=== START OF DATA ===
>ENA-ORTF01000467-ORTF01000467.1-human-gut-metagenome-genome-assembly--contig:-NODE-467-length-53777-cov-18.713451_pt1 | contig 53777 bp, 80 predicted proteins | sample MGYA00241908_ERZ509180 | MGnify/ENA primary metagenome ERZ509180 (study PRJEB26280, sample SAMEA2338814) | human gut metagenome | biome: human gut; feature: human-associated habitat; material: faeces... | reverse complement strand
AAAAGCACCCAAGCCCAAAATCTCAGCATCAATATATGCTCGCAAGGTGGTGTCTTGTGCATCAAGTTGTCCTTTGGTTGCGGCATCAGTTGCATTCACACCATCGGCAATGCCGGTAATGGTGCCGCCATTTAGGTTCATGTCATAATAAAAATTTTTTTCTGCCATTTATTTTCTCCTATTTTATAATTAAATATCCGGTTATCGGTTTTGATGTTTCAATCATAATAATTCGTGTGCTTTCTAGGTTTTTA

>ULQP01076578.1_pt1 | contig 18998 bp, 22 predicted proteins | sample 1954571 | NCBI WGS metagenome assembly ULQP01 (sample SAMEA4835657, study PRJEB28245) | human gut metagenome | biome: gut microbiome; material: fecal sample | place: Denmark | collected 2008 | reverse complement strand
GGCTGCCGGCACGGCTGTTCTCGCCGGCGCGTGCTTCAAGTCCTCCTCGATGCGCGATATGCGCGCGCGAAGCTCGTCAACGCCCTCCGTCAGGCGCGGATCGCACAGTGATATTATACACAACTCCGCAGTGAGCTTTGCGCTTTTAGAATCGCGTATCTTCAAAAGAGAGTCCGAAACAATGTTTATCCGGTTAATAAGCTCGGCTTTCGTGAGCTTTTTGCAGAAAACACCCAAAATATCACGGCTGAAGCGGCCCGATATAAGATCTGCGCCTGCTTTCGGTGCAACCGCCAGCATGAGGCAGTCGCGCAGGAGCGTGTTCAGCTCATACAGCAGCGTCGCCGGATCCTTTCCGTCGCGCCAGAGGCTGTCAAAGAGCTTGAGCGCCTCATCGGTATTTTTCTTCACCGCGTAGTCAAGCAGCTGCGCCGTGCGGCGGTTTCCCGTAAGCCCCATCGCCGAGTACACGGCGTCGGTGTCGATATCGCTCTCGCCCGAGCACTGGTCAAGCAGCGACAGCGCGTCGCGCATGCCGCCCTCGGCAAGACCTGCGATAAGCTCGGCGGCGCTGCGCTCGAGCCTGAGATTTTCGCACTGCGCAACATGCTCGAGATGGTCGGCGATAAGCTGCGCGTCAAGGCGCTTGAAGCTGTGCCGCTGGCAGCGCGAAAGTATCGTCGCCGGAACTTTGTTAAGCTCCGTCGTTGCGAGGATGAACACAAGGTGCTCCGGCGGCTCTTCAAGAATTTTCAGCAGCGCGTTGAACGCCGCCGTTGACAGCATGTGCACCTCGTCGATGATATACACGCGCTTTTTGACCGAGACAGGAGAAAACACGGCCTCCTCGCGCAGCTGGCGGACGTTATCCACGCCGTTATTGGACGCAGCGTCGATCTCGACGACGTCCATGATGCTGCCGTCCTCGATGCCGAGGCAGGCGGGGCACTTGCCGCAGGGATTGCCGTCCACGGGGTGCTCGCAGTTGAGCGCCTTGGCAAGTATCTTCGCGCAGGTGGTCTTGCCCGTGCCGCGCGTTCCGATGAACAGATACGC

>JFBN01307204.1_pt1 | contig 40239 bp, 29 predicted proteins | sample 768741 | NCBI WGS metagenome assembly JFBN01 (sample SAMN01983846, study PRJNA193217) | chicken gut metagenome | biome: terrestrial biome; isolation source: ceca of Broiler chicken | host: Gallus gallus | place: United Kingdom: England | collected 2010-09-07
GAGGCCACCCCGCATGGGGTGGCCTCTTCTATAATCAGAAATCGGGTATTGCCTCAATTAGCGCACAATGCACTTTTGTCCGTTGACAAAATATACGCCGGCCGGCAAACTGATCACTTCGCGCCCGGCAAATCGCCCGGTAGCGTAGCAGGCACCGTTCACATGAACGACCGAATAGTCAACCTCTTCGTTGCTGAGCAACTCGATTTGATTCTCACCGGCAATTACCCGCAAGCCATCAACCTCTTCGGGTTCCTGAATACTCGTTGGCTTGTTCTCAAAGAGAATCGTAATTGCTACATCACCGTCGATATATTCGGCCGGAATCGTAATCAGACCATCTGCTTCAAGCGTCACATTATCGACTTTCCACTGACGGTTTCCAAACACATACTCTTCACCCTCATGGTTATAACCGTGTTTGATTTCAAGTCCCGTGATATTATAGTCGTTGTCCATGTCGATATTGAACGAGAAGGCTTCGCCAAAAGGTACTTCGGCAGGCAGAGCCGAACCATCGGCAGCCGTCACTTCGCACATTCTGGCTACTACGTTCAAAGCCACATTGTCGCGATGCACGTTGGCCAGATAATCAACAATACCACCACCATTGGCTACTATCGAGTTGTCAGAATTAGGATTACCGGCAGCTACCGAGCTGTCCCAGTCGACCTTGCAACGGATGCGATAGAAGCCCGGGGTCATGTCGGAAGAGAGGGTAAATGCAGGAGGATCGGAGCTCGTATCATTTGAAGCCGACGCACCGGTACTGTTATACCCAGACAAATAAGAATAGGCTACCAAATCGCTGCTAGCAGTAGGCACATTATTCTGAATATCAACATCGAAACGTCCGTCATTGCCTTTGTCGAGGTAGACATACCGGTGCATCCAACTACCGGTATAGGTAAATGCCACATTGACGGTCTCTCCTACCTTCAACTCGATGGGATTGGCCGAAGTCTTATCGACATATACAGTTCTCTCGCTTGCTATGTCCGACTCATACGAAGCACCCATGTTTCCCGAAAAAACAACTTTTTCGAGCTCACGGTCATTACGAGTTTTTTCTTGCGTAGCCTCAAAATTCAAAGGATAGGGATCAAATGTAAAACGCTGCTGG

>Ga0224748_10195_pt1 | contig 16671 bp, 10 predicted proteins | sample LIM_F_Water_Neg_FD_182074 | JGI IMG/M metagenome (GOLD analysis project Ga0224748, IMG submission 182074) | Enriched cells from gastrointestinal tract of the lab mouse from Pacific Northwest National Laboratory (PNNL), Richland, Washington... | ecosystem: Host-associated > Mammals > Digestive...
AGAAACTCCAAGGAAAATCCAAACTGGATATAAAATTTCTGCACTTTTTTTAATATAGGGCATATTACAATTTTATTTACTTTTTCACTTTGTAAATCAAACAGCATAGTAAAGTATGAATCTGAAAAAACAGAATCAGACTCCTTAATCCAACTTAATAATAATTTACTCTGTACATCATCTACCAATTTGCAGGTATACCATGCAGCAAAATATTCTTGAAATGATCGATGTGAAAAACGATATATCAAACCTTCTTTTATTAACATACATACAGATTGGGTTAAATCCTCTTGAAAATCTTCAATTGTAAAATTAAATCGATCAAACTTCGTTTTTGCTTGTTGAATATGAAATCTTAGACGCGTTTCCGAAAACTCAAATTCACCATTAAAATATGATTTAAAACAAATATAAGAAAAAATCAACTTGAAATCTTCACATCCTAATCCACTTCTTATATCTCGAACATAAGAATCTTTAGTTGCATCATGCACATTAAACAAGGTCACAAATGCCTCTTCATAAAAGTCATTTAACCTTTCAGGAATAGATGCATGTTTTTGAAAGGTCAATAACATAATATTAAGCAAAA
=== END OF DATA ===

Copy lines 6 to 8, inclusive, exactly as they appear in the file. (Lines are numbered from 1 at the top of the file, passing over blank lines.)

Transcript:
GAGGCCACCCCGCATGGGGTGGCCTCTTCTATAATCAGAAATCGGGTATTGCCTCAATTAGCGCACAATGCACTTTTGTCCGTTGACAAAATATACGCCGGCCGGCAAACTGATCACTTCGCGCCCGGCAAATCGCCCGGTAGCGTAGCAGGCACCGTTCACATGAACGACCGAATAGTCAACCTCTTCGTTGCTGAGCAACTCGATTTGATTCTCACCGGCAATTACCCGCAAGCCATCAACCTCTTCGGGTTCCTGAATACTCGTTGGCTTGTTCTCAAAGAGAATCGTAATTGCTACATCACCGTCGATATATTCGGCCGGAATCGTAATCAGACCATCTGCTTCAAGCGTCACATTATCGACTTTCCACTGACGGTTTCCAAACACATACTCTTCACCCTCATGGTTATAACCGTGTTTGATTTCAAGTCCCGTGATATTATAGTCGTTGTCCATGTCGATATTGAACGAGAAGGCTTCGCCAAAAGGTACTTCGGCAGGCAGAGCCGAACCATCGGCAGCCGTCACTTCGCACATTCTGGCTACTACGTTCAAAGCCACATTGTCGCGATGCACGTTGGCCAGATAATCAACAATACCACCACCATTGGCTACTATCGAGTTGTCAGAATTAGGATTACCGGCAGCTACCGAGCTGTCCCAGTCGACCTTGCAACGGATGCGATAGAAGCCCGGGGTCATGTCGGAAGAGAGGGTAAATGCAGGAGGATCGGAGCTCGTATCATTTGAAGCCGACGCACCGGTACTGTTATACCCAGACAAATAAGAATAGGCTACCAAATCGCTGCTAGCAGTAGGCACATTATTCTGAATATCAACATCGAAACGTCCGTCATTGCCTTTGTCGAGGTAGACATACCGGTGCATCCAACTACCGGTATAGGTAAATGCCACATTGACGGTCTCTCCTACCTTCAACTCGATGGGATTGGCCGAAGTCTTATCGACATATACAGTTCTCTCGCTTGCTATGTCCGACTCATACGAAGCACCCATGTTTCCCGAAAAAACAACTTTTTCGAGCTCACGGTCATTACGAGTTTTTTCTTGCGTAGCCTCAAAATTCAAAGGATAGGGATCAAATGTAAAACGCTGCTGG

>Ga0224748_10195_pt1 | contig 16671 bp, 10 predicted proteins | sample LIM_F_Water_Neg_FD_182074 | JGI IMG/M metagenome (GOLD analysis project Ga0224748, IMG submission 182074) | Enriched cells from gastrointestinal tract of the lab mouse from Pacific Northwest National Laboratory (PNNL), Richland, Washington... | ecosystem: Host-associated > Mammals > Digestive...
AGAAACTCCAAGGAAAATCCAAACTGGATATAAAATTTCTGCACTTTTTTTAATATAGGGCATATTACAATTTTATTTACTTTTTCACTTTGTAAATCAAACAGCATAGTAAAGTATGAATCTGAAAAAACAGAATCAGACTCCTTAATCCAACTTAATAATAATTTACTCTGTACATCATCTACCAATTTGCAGGTATACCATGCAGCAAAATATTCTTGAAATGATCGATGTGAAAAACGATATATCAAACCTTCTTTTATTAACATACATACAGATTGGGTTAAATCCTCTTGAAAATCTTCAATTGTAAAATTAAATCGATCAAACTTCGTTTTTGCTTGTTGAATATGAAATCTTAGACGCGTTTCCGAAAACTCAAATTCACCATTAAAATATGATTTAAAACAAATATAAGAAAAAATCAACTTGAAATCTTCACATCCTAATCCACTTCTTATATCTCGAACATAAGAATCTTTAGTTGCATCATGCACATTAAACAAGGTCACAAATGCCTCTTCATAAAAGTCATTTAACCTTTCAGGAATAGATGCATGTTTTTGAAAGGTCAATAACATAATATTAAGCAAAA